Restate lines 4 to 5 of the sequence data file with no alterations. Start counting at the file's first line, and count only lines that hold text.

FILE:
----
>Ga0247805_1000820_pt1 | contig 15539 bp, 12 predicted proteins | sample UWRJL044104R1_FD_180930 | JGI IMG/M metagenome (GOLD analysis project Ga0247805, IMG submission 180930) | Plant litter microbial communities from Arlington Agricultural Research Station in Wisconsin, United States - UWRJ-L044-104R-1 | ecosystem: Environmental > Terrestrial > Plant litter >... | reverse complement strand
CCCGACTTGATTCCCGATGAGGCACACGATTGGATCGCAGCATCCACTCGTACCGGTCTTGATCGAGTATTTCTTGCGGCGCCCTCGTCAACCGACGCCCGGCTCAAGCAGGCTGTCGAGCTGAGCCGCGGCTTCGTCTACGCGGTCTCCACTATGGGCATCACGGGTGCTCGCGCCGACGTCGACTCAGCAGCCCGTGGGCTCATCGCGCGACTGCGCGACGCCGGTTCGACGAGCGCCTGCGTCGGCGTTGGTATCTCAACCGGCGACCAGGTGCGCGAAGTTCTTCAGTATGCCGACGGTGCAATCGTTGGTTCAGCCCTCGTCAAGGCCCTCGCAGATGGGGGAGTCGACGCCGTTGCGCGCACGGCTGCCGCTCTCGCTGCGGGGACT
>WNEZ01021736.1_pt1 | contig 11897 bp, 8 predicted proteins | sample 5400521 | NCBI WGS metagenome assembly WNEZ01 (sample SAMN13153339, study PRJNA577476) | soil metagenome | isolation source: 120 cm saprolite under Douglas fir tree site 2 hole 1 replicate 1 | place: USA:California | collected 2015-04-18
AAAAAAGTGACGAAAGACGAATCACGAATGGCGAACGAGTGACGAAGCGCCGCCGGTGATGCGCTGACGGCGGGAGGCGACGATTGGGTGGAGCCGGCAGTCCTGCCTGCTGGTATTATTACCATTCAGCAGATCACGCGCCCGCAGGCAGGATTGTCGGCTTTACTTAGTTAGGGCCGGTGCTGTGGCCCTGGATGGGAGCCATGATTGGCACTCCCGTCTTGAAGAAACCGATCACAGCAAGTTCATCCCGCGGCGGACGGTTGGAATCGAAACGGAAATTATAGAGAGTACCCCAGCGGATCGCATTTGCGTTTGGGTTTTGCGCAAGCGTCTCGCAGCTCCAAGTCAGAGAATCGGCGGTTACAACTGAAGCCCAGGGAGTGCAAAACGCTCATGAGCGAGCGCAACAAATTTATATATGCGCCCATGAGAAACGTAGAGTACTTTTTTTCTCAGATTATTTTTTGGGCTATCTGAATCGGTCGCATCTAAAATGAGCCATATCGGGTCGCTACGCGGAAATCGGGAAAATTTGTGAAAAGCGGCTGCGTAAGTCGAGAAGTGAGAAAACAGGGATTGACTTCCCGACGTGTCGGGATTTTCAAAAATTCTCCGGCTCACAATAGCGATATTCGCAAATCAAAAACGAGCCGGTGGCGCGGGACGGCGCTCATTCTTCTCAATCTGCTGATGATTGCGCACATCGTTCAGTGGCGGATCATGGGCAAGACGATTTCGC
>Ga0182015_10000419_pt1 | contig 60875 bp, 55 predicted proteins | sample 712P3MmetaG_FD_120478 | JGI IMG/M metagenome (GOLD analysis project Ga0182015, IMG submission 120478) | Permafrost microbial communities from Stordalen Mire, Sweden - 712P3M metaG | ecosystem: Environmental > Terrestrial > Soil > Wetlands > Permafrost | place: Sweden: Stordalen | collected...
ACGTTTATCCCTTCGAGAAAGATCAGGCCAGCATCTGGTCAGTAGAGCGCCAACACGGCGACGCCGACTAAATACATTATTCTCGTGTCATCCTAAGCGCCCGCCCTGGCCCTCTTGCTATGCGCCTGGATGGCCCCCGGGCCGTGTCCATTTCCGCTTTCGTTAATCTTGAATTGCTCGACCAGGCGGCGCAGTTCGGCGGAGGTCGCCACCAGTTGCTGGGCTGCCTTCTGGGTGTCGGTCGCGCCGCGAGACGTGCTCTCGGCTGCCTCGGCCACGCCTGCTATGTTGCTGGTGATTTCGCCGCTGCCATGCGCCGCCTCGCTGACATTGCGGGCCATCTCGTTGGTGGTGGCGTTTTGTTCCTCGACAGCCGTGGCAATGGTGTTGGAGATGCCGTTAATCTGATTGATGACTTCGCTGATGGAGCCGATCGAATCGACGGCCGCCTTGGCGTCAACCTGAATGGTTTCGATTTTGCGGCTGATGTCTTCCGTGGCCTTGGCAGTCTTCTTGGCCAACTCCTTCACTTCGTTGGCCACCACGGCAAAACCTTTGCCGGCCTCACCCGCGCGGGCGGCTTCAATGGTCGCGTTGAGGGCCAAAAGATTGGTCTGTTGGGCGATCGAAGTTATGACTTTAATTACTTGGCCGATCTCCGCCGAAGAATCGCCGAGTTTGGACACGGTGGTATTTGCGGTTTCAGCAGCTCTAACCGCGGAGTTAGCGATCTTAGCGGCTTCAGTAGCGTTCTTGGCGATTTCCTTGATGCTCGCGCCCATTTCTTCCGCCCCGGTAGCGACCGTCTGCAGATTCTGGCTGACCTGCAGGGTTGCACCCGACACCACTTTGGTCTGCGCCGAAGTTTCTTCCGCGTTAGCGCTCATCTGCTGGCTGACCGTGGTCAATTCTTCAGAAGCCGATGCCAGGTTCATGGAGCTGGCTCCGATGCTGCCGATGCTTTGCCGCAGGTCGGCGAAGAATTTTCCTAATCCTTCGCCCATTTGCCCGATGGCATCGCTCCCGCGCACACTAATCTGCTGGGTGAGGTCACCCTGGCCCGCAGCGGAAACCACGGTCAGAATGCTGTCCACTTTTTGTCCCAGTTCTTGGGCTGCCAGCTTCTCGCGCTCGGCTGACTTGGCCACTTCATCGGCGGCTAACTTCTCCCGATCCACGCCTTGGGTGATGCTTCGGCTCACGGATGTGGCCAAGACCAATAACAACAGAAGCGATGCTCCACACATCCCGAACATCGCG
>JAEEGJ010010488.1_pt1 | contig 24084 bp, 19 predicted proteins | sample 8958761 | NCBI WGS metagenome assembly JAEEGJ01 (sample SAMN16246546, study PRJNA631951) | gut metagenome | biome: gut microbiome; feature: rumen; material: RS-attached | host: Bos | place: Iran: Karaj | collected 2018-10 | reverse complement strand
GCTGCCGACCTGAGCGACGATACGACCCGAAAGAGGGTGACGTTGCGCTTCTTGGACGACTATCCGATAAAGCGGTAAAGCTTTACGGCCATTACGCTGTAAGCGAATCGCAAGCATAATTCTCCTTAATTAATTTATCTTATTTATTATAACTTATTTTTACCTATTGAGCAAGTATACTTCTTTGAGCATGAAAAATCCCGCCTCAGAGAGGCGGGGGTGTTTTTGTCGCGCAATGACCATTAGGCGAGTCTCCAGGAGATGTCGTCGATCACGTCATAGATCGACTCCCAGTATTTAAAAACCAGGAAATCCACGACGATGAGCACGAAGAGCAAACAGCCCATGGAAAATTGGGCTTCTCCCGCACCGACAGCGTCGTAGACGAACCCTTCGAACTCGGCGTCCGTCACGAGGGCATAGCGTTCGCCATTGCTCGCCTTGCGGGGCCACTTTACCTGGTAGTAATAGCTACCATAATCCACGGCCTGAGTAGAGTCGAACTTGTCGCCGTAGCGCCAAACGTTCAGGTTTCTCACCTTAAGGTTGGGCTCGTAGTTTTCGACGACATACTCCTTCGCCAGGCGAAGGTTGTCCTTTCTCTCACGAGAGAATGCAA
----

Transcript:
AAAAAAGTGACGAAAGACGAATCACGAATGGCGAACGAGTGACGAAGCGCCGCCGGTGATGCGCTGACGGCGGGAGGCGACGATTGGGTGGAGCCGGCAGTCCTGCCTGCTGGTATTATTACCATTCAGCAGATCACGCGCCCGCAGGCAGGATTGTCGGCTTTACTTAGTTAGGGCCGGTGCTGTGGCCCTGGATGGGAGCCATGATTGGCACTCCCGTCTTGAAGAAACCGATCACAGCAAGTTCATCCCGCGGCGGACGGTTGGAATCGAAACGGAAATTATAGAGAGTACCCCAGCGGATCGCATTTGCGTTTGGGTTTTGCGCAAGCGTCTCGCAGCTCCAAGTCAGAGAATCGGCGGTTACAACTGAAGCCCAGGGAGTGCAAAACGCTCATGAGCGAGCGCAACAAATTTATATATGCGCCCATGAGAAACGTAGAGTACTTTTTTTCTCAGATTATTTTTTGGGCTATCTGAATCGGTCGCATCTAAAATGAGCCATATCGGGTCGCTACGCGGAAATCGGGAAAATTTGTGAAAAGCGGCTGCGTAAGTCGAGAAGTGAGAAAACAGGGATTGACTTCCCGACGTGTCGGGATTTTCAAAAATTCTCCGGCTCACAATAGCGATATTCGCAAATCAAAAACGAGCCGGTGGCGCGGGACGGCGCTCATTCTTCTCAATCTGCTGATGATTGCGCACATCGTTCAGTGGCGGATCATGGGCAAGACGATTTCGC
>Ga0182015_10000419_pt1 | contig 60875 bp, 55 predicted proteins | sample 712P3MmetaG_FD_120478 | JGI IMG/M metagenome (GOLD analysis project Ga0182015, IMG submission 120478) | Permafrost microbial communities from Stordalen Mire, Sweden - 712P3M metaG | ecosystem: Environmental > Terrestrial > Soil > Wetlands > Permafrost | place: Sweden: Stordalen | collected...